posted by weston at 1:14 PM on March 2, 2013 [2 favorites]


You can get a decent old white MacBook for $300, and a great one for around $400. This is on Craigslist in a major city. I regularly repair these and sell them for around that/get them for friends/do work on them/etc. that's market rate.

As for #2,

I think the best way to handle this is to end up with an approved list of sites. Don't come up with it in advance, but have a rule that he needs to ask before going anywhere that hasn't had at least a brief discussion. When I was that age I was allowed to go to a couple sites like angelfire and an HTML guide site(I loved working on my own website), gamefaqs, and a couple other game related sites, and I think some stuff related to pokemon and TV shows/book series' I liked. Pretty quickly he won't be asking much. This worked great for me and my family. There was no locking down of the browser or parental control software(or in the OSX case in the modern day, system config stuff to lock down the machine) and it was built on trust. Over time as I advanced in to middle school it became more content based, and this rule was relaxed. Enforcement basically consisted of occasionally glancing at what I was using, and most usage scenarios being along the lines of what you were saying(ie: parent reading on the couch while I use the machine at a table 3ft away with the screen facing them). Also, as a final thought, make yourself an admin account and make his not admin. Just a user. Disallow installing apps, writing to the /applications folder, or changing settings. He should be allowed to connect to new wifi networks and that's about it. As with the websites, if he wants to install something he asks.

For #3,

I feel like my answer to the previous point started to cover this, but hmm. I see other people in this thread saying to get a Mac mini, or not let him take the machine anywhere. Honestly I disagree. Some of my best memories of being 10-11 and having a laptop were taking it over to friends houses for sleepovers and playing emulators and such. Now you could watch old nick shows on Netflix or any number of cool things I couldn't have imagined then. Id basically say that the rules of the machine apply, in a bubble around it, wherever he's using it. He's responsible for not breaking it and keeping it in good shape, and this is a big one that applied to me, the rules of the machine apply to anyone who uses it. You'll be skimming the browser history, etc and looking for stuff that shouldn't be there. It doesn't exist for his friends to get around their parents Internet rules by searching up stuff they shouldn't be looking at just because their parent won't see it.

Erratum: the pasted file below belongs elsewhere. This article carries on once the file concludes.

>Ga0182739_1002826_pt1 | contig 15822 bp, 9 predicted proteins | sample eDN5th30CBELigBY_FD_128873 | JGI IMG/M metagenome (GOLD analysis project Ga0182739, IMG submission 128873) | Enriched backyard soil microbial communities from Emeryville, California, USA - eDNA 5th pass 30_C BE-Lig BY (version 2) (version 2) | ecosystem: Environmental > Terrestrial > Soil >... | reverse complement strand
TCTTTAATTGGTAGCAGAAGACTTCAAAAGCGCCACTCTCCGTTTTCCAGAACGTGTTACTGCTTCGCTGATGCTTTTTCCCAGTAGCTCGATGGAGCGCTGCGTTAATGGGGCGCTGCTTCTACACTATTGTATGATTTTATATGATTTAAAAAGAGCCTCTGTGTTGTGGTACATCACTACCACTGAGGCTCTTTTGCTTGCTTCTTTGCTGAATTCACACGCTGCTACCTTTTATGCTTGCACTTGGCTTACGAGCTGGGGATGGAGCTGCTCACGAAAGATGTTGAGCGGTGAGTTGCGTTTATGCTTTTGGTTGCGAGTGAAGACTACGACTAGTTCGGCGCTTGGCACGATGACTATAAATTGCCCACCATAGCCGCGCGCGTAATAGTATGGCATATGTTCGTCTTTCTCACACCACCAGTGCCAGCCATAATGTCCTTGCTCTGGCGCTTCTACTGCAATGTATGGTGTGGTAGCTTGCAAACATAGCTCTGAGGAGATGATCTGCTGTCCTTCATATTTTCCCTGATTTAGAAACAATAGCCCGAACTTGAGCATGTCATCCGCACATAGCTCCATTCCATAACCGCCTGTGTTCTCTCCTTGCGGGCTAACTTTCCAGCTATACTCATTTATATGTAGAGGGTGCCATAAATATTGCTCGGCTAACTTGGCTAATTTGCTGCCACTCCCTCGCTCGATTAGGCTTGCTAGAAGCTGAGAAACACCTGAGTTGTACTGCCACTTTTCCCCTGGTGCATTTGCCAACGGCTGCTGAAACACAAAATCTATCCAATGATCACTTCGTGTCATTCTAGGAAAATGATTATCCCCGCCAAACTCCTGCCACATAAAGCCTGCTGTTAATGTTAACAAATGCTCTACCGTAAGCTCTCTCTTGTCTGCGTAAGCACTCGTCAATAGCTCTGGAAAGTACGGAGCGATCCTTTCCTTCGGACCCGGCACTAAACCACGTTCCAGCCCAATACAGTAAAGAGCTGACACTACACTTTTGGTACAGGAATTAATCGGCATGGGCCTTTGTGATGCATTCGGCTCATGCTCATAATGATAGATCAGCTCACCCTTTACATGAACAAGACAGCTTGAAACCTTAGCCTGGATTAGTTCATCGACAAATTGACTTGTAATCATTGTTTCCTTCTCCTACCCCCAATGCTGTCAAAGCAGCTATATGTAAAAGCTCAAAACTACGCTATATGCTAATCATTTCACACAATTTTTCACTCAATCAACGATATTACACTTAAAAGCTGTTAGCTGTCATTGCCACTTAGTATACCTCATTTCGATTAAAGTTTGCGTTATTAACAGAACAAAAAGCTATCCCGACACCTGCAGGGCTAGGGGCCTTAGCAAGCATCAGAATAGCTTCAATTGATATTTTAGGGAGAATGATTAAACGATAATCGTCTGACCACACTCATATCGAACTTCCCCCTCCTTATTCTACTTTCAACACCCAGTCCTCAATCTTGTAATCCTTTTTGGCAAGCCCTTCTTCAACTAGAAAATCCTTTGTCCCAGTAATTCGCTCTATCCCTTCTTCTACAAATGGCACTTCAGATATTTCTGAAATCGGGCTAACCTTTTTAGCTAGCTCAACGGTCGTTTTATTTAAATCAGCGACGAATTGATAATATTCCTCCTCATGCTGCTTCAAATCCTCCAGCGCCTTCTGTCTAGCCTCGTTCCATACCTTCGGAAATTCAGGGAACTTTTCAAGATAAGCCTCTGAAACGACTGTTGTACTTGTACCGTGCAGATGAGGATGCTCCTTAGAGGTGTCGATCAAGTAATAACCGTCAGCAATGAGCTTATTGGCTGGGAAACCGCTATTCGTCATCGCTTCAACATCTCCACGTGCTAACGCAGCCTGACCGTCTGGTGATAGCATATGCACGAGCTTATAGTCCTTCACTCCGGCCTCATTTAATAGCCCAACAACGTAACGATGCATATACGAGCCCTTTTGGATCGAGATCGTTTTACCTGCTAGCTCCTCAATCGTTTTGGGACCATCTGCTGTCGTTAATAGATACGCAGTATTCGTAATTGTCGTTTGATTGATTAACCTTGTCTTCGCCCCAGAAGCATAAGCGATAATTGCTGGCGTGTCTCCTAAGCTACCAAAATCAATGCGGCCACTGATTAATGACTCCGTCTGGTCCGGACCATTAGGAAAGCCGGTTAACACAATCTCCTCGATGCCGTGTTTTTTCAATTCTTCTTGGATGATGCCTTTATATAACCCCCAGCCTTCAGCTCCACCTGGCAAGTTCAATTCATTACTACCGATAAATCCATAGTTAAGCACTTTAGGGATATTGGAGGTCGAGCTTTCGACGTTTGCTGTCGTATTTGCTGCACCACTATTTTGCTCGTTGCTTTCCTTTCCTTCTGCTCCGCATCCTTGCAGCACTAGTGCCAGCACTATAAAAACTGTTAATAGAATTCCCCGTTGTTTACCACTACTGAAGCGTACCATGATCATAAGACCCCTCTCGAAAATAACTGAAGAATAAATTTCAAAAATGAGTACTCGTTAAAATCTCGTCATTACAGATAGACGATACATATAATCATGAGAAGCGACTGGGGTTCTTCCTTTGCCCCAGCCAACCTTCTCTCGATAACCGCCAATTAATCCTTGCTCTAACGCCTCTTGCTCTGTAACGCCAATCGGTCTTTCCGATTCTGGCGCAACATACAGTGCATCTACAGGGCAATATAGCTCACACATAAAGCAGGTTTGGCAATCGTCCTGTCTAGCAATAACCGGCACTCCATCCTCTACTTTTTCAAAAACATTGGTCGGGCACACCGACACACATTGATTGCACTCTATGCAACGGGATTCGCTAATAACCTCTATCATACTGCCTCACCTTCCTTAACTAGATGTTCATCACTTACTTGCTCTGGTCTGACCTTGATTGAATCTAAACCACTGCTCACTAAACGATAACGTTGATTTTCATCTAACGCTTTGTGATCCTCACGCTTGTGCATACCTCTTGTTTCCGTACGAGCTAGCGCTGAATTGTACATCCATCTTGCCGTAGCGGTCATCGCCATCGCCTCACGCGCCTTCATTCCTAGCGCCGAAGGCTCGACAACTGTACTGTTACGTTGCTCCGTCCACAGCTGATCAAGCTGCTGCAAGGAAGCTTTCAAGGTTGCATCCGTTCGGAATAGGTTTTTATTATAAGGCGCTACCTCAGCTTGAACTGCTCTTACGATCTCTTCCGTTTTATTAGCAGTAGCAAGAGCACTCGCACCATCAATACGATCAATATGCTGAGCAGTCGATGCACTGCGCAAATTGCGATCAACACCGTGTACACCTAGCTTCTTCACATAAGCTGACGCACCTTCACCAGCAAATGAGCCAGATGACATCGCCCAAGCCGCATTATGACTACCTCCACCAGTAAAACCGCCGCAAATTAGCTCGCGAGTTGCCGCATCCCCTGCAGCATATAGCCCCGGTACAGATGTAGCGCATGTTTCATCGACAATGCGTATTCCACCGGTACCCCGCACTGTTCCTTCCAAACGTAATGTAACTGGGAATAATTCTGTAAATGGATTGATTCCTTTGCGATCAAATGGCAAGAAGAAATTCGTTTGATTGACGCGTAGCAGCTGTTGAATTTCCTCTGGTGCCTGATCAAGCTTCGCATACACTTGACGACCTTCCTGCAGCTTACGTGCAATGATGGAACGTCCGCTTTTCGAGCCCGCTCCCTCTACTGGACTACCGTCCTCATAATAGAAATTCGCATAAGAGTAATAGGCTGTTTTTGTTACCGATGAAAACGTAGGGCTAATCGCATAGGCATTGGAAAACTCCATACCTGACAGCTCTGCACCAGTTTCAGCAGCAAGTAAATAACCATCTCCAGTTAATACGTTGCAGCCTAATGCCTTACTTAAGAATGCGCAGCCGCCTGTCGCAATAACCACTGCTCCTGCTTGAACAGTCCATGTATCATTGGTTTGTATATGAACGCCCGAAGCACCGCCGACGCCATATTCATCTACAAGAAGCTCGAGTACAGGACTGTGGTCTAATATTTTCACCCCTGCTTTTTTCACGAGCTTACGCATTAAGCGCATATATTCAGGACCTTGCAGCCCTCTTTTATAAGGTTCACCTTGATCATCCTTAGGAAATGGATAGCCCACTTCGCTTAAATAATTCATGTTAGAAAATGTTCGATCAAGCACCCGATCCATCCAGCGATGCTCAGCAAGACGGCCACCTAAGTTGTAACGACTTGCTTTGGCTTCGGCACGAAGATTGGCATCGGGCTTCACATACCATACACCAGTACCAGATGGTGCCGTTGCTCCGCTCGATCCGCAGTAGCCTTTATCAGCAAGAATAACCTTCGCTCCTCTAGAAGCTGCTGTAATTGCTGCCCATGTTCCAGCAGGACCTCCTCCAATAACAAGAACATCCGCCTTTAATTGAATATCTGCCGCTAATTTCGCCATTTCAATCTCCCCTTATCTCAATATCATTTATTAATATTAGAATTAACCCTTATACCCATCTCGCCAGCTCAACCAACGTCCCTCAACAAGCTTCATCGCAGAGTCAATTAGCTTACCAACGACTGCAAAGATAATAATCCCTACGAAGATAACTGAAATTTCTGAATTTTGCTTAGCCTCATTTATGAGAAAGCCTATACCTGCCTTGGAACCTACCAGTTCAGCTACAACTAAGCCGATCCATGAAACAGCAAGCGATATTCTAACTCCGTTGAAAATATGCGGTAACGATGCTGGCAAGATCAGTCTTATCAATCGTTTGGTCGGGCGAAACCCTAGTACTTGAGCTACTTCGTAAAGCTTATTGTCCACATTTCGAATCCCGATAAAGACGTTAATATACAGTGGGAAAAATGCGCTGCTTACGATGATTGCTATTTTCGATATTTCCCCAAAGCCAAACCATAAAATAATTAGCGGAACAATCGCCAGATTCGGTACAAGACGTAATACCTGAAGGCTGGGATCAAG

Basically though to sum it up on the "so you have a computer now" thing. It's his machine, it's his responsibility to make sure it doesn't get broken or messed up, and to make sure that wherever he's using it he's following your rules. It's up to him if his friends use it, but it's on him if they don't follow the rules or mess it up. I liked this a lot more than the "it's my machine, you just get to use it" thing I've heard of a lot of people doing.

This worked very well for me, and let me feel like I was actually responsible for something and moving up to being an adult. I liked it a lot at the time. And I took such good care of the laptop that it lasted ten years. I was really proud of having it, especially since very few of my friends did, although 13-14 years later(this was in 99/2000, hah) I'm sure that's less true.

Oh, make sure if you do get a MacBook that you get a nice padded backpack for it, and not something crappy looking. They're also cheap on Craigslist/eBay. That's part of how I kept mine so nice. Alienware and others have made backpacks I would have thought looked awesome at 10, that most people just don't want after they buy a machine. There's also just plain looking ones. I'd definitely let him help pick and set a price limit at like $40.
posted by emptythought at 2:49 PM on March 2, 2013 [4 favorites]


You'll be fine with a Windows laptop for a 10 year old playing Minecraft and browsing the web under supervision.

I've been recommending Microsoft Security Essentials for a while as antivirus, but some recent test results have given me pause; its detection rate of zero-day exploits appears to be below par. AVG, which I abandoned a few years ago when its memory footprint got huge and its nagging got annoying, appears to have the best performance of the free AVs - you might want to look at it. On a modern machine, its performance impact probably won't matter.

Other than that, make sure your son doesn't have the admin password and keep both Windows and any third party software updated, though in Windows regular updates should be the default setting.

As for staying safe online as a 10 year old, there was a useful article on Mashable in January, worth reading even though it's more focussed on social media than your son's web browsing and Minecraft.
posted by Busy Old Fool at 8:05 AM on March 3, 2013


canine epigram: "You're justifying your purchase of a machine with an unfamiliar OS for your kid by cost. Make sure you factor in:

the extra time it will take you to relearn the subtleties of doing familiar things on an unfamiliar OS
"

There might be value in having your child be versed in more than one OS.
posted by Chrysostom at 11:39 AM on March 4, 2013